Ranking 16 albums from Sir Paul’s catalogue, from his most genius to his most middling.
Do you enjoy a good mixed drink every now and than? A good cocktail is made when all the ingredients are in balance with each other; never overpowering or reducing each other, but rather complimenting each other’s qualities. They all bring something different yet work in unison to create something better and more interesting than they could alone. This is true for the simplest Rum and Coke to the tipsiest Long Island Iced Tea.
Do you enjoy the Beatles, too? The Beatles are just like a cocktail – their greatness can only be measured by the sum of their parts. There’s a reason they were called the Fab Four, after all. They were more than just bandmates – they embodied the Heart, Mind, Body, and Soul of their musical craft.
John Lennon. He was the Mind. Politically progressive, socially conscious, cerebral and unconventional. John kept a productive life as both musician and activist, challenging the Vietnam War with his Bed ins for Peace, and challenging the establishment (and the definition of music) with wife and collaborator Yoko Ono at his side.
George Harrison. He was the Soul. Open minded and willing to step out of cultural boundaries, George was a changed man after his journey to India, and was as comfortable with a sitar in his hands as he was with a slide guitar.
Ringo Starr. He was the Body. Humble and hardworking, his versatile drumming style provided a solid backbeat for the band’s many songs, and was immortalized as the lead vocalist on some of their greatest hits and most beloved deeper cuts.
Who does that leave?
Sir Paul McCartney, the heart of the band. Or, as the throngs of teenage admirers once called him, “The Cute One.” One of the greatest songwriters in history, Paul forged a long-lasting career in his post-Beatles life and shows no signs of slowing down, even after celebrating his 80th year on the planet in 2022. His early critics accused him of pandering to the public with sticky-sweet saccharine pap, a criticism he jokingly reflected with his hit single “Silly Love Songs”. The truth is, there’s far more to McCartney than just sentimental crooning. Let’s take a look and see what lies in the Vault.
For brevity’s sake, this ranking of Sir Paul’s discography will be focusing on 16 studio albums of wholly original solo content. That means I will be excluding his live albums, covers, greatest hits, remixes, or his Fireman collaborations with The Killing Joke frontman, Youth. But if you’re curious about his time in Wings, I think we all know the pick of the litter there (and the runt).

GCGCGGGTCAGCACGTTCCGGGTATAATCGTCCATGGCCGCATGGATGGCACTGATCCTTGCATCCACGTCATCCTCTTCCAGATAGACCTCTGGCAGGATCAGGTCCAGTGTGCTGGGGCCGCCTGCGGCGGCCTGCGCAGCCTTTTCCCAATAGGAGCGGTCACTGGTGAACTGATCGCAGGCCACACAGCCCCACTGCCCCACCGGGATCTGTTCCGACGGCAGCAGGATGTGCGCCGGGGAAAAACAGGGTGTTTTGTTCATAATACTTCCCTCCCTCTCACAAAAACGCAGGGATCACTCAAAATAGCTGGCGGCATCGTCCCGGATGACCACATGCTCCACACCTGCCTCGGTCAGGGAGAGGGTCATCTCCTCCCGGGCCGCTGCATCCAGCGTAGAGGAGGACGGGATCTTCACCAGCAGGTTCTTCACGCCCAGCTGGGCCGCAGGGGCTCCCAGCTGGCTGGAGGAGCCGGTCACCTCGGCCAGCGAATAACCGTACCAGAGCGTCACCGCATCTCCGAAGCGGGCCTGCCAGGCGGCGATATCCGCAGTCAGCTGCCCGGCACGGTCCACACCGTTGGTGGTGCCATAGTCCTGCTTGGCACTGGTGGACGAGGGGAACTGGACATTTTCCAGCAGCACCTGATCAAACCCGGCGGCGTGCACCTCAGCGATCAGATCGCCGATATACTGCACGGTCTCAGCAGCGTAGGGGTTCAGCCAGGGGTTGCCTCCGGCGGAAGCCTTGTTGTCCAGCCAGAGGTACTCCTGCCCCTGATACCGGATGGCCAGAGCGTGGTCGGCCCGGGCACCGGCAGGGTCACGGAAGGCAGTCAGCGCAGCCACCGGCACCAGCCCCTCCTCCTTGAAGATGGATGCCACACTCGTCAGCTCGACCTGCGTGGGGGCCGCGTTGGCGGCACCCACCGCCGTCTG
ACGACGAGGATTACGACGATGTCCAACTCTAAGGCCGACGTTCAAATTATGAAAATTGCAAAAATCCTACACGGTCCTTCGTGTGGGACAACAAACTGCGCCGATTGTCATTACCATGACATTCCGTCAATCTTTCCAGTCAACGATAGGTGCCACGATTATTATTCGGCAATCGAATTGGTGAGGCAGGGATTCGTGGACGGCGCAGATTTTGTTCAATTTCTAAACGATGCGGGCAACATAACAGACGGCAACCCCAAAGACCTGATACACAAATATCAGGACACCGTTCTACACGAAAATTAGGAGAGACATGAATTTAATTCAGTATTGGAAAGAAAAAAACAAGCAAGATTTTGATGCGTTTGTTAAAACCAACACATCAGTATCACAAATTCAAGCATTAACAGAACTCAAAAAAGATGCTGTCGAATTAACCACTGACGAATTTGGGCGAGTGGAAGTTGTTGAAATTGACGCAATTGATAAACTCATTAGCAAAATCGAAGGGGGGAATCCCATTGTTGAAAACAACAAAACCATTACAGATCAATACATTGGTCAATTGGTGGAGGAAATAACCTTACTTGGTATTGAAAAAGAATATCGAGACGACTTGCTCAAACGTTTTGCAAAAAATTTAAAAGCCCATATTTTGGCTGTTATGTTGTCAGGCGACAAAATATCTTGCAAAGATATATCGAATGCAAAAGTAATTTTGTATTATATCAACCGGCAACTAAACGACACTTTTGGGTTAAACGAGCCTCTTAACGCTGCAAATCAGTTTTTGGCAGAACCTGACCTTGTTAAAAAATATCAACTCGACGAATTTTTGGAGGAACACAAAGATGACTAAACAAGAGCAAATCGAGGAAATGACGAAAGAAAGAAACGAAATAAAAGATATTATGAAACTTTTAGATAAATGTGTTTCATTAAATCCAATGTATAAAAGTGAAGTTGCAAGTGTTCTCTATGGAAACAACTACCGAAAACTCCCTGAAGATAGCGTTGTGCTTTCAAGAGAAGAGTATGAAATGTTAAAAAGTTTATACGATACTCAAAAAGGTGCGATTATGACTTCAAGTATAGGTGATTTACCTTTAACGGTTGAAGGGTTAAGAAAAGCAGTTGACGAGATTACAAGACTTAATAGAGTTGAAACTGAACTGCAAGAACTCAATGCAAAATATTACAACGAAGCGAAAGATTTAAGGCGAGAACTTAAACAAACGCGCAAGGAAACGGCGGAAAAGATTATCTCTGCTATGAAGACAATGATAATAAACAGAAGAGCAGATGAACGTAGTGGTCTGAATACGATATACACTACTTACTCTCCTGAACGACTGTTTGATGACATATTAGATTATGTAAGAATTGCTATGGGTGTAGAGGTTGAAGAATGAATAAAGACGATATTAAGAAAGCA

The Bottom Four
- Press to Play (1986)
- Choice Tracks:Stranglehold, Footprints
- Every artist goes through at least one period in their life where they’re simply slumming it; nothing clicks, inspiration is lacking, and experimentation blows up in their face. McCartney faced this period in the mid-1980s, and Press to Play was his personal skid row (not the band, they’re awesome). Press to Play feels bloated and half-hearted, a common criticism for many an aging ‘60s star in the decade (just take a look at “American Dream” by CSNY and shudder). Over reliant on then cutting-edge studio equipment, there are nonetheless a few gems which gleam in this synthetic desert: the jazzy melody Stranglehold and the wistful Footprints.
- Pipes of Peace (1983)
- Choice Tracks: Average Person, Sweetest Little SnowReleased as a sort of continuation from Tug of War, Pipes of Peace suffers from the same problem as Metallica’s Load and Reload albums: the latter feels like warmed over leftovers from the former. Even Say, Say, Say, the lead single featuring Michael Jackson, feels suspiciously like Ebony and Ivory mk. 2. The biggest problem with Pipes of Peace is that it overindulges in McCartney’s pop tendencies – the ballads are rolled in sugar, the production is polished to a mirror finish, and the lyrics are as earnest as Jim Varney.
- Off the Ground (1993)
- Choice Tracks: C’mon People, Hope of DeliveranceLike that old Muppets joke about television being a medium (There’s nothing rare or well done! Do-ho-ho-ho-hoh!), Off the Ground is a medium album. Released 4 years after the return to form Flowers in the Dirt, Off the Ground commits the sin of merely being satisfactory. It’s conservative and consistent, but its sense of restraint is simultaneously a strength and a weakness. There are no real highs or lows on this record. Off The Ground, ironically enough, can’t get Off The Ground.
- Give My Regards to Broad Street (1984)
- Choice Tracks: No More Lonely NightsBroad Street? I’d rather have a Broad Sword to cut this sorry record out of Macca’s catalogue. The forgettable soundtrack to an equally forgettable musical of the same name, Give My Regards was as hackneyed as it gets. Assembled from subpar recreations of his past hits with Wings and the Beatles, Give My Regards has at least one original song that pulls you in. That song is No More Lonely Nights, a tender ballad featuring a superb guitar solo from Pink Floyd’s David Gilmour. The rest of it makes you realize that Paul made a worse version of Thrillington.